John DULAC, Analyst at the International Energy Agency (IEA), recalled the strong energy consumption of land transport and its impact to climate change. He presented the different scenarios studied by the IEA and highlighted the interest of using the Avoid-Shift-Improve (A-S-I) methodology which consist on reducing the travel need, on ensuring modal shift to more efficient and less pollutant modes and the improvement of vehicles efficiency. Following IEA studies, if this methodology is applied on transport sector, 70 000 billion dollars could be saved by 2050.

See the graphic presentation

Mary CRASS, Head of Policy at the International Transport Forum (ITF) presented the studies made in China, India and Latin America, areas where urban growth is the most significant. The scenarios involved two kinds of policies: those in favor of private transport and those in favor of public transport. The last ones are the most efficient to participate to emissions reductions of urban transport sector. In China, in LA or in India, the development of a pro-public transport policies can allow a reduction of (respectively) 26%, 31%, and 47% of greenhouse gas emissions coming from the sector.

See the graphic presentation

Cornie HUIZENGA, Secretary General of the Sustainable Low-Carbon Transport Partnership (SLoCaT) evoked that it is important to raise the role of land transport on climate change mitigation and that transport stakeholders need to act together for this sector to be taken into consideration on the next climate binding agreement. He went back on the voluntary commitments presented during the New York Climate Summit (09/23/14).

Anne ODIC from the French Agency for Development (AFD) presented the activities of the AFD linking cities and climate. The AFD supports and funds projects and city-to-city cooperation that contribute to the development of South cities and that have a positive impact on climate. She pointed out that city and travel planning projects can contain a part concerning the environment, which will have positive impacts on climate without been the unique justification of the project, this option is more acceptable for South decision makers.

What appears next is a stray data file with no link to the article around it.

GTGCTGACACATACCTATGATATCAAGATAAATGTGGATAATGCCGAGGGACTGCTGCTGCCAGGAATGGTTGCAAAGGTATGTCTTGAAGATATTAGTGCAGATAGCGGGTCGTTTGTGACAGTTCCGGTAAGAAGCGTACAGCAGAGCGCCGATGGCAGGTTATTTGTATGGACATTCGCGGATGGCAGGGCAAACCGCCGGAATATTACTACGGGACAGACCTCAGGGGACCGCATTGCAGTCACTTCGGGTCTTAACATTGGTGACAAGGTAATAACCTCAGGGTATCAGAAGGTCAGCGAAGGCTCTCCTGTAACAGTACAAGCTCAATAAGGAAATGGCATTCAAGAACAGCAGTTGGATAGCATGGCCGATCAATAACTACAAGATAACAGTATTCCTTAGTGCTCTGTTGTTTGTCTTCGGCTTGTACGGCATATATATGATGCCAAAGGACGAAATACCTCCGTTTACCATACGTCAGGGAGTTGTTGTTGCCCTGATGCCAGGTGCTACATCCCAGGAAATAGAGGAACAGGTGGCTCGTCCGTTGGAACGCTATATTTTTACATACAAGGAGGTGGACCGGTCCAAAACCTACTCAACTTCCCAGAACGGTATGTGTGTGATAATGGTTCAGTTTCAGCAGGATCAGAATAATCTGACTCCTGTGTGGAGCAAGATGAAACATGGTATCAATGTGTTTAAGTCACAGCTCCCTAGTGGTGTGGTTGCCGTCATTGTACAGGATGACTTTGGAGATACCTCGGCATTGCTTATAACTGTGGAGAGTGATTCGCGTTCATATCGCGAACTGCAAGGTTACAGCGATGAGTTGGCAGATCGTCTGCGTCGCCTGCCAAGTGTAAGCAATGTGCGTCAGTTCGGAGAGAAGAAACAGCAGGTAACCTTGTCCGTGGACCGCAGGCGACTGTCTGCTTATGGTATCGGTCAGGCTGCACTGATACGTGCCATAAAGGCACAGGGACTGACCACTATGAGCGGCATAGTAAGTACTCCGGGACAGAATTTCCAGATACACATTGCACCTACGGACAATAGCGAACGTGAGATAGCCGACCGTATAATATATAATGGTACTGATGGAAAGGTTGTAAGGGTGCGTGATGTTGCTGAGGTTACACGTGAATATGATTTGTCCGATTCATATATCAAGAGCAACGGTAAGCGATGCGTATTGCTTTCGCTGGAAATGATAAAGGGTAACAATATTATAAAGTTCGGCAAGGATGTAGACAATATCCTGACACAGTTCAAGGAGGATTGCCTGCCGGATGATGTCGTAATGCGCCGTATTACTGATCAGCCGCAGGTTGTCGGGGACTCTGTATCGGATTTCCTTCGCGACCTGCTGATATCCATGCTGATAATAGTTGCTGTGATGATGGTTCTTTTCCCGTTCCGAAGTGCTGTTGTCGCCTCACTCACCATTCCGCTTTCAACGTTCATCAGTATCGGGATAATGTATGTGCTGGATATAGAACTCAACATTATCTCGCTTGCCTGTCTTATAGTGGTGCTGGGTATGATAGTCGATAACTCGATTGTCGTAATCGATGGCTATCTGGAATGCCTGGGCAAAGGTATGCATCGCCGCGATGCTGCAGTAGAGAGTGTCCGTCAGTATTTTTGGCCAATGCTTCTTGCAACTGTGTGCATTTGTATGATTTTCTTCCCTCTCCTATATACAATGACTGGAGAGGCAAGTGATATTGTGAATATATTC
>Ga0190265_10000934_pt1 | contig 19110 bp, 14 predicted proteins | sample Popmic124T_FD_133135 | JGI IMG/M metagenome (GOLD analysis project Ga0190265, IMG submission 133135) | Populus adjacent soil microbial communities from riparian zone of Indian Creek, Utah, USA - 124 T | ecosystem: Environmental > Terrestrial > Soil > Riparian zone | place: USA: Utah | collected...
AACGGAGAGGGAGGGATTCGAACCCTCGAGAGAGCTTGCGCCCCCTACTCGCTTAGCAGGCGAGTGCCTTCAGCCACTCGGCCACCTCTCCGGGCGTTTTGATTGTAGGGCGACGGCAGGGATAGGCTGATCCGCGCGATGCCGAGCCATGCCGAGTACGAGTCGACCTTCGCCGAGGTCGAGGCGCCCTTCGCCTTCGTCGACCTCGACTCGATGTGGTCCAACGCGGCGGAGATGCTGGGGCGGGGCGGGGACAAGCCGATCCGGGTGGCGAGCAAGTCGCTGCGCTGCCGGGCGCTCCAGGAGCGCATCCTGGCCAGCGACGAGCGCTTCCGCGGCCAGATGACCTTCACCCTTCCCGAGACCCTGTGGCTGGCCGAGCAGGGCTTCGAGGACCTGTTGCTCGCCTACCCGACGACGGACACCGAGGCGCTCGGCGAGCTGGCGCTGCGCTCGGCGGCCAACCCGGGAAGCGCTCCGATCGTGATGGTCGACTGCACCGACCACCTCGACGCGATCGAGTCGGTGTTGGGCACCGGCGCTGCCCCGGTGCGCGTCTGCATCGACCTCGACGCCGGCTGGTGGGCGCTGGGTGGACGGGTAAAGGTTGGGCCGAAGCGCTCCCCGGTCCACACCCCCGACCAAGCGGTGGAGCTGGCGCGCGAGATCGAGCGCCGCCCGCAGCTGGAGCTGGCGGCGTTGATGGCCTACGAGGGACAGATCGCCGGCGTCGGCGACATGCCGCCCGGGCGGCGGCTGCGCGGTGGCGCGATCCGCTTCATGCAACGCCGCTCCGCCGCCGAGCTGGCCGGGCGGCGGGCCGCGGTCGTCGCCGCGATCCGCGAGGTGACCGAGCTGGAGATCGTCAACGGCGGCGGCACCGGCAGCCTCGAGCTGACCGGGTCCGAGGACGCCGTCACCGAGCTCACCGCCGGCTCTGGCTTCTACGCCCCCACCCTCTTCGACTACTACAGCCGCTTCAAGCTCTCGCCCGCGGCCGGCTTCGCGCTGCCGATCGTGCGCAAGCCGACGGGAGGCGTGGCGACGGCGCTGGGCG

Image round table 2, from left to right C. Huizenga, Ch. Najdovski and J. Dulac

Second round table, C. Huizenga, Ch. Najdovski and J. Dulac. Credits : @C_Najdovski

Christophe NAJDOVSKI, Deputy Mayor of Paris in charge of Transportation recalled that Paris adopted the “Facteur 4” objective to 2050 and aims to achieve a reduction of -25% of greenhouse gaz emissions by 2020. In Paris, transport is the biggest contributor on emissions and air pollution. And, even if there was a reduction of 7% of emissions between 2004 and 2009, it is necessary to reinforce action, in particular by reducing the number and the distance of obligatory travels (notably between the est and west of Paris metropolitan area). Paris is already a dense city, it concentrates more than 30 000 hab/km2, and to ensure travel reduction and modal share, it is essential that the first crown of the urban area get denser.

Measuring transport mitigation potential

Damien VERRY from the CEREMA, believes that it is important to develop measuring instruments that link travels to CO2 emissions to better understand mobility issues. He proposes a balance of greenhouse gas emissions in France by showing that two thirds of the emissions come for passenger travel, and that 70% of them are linked to daily local mobility. However, it is also important to take into consideration the growing share part of freight transport. Within a sociological analysis of the emissions, we see that 20% of the biggest contributors (big travelers, shuttle services users and hypermobile travelers) are responsible for 60% of total emissions.

See the graphic presentation

Mathieu SAUJOT from the French Institute for Sustainable Development and International Relations (IDDRI), considers that city transportation is a key factor for CO2 emissions mitigation. The outcomes of a study made in Grenoble show that the cost of reduction actions for transport (BRT, congestion charges, tramway extension, electric vehicles, car sharing, etc) had different impact and efficacy levels. However, it is important to consider the co-benefits when evaluating policies and projects for a city.This will allow decision makers to implement the most advantageous projects/policies (economically, socially and environmentally).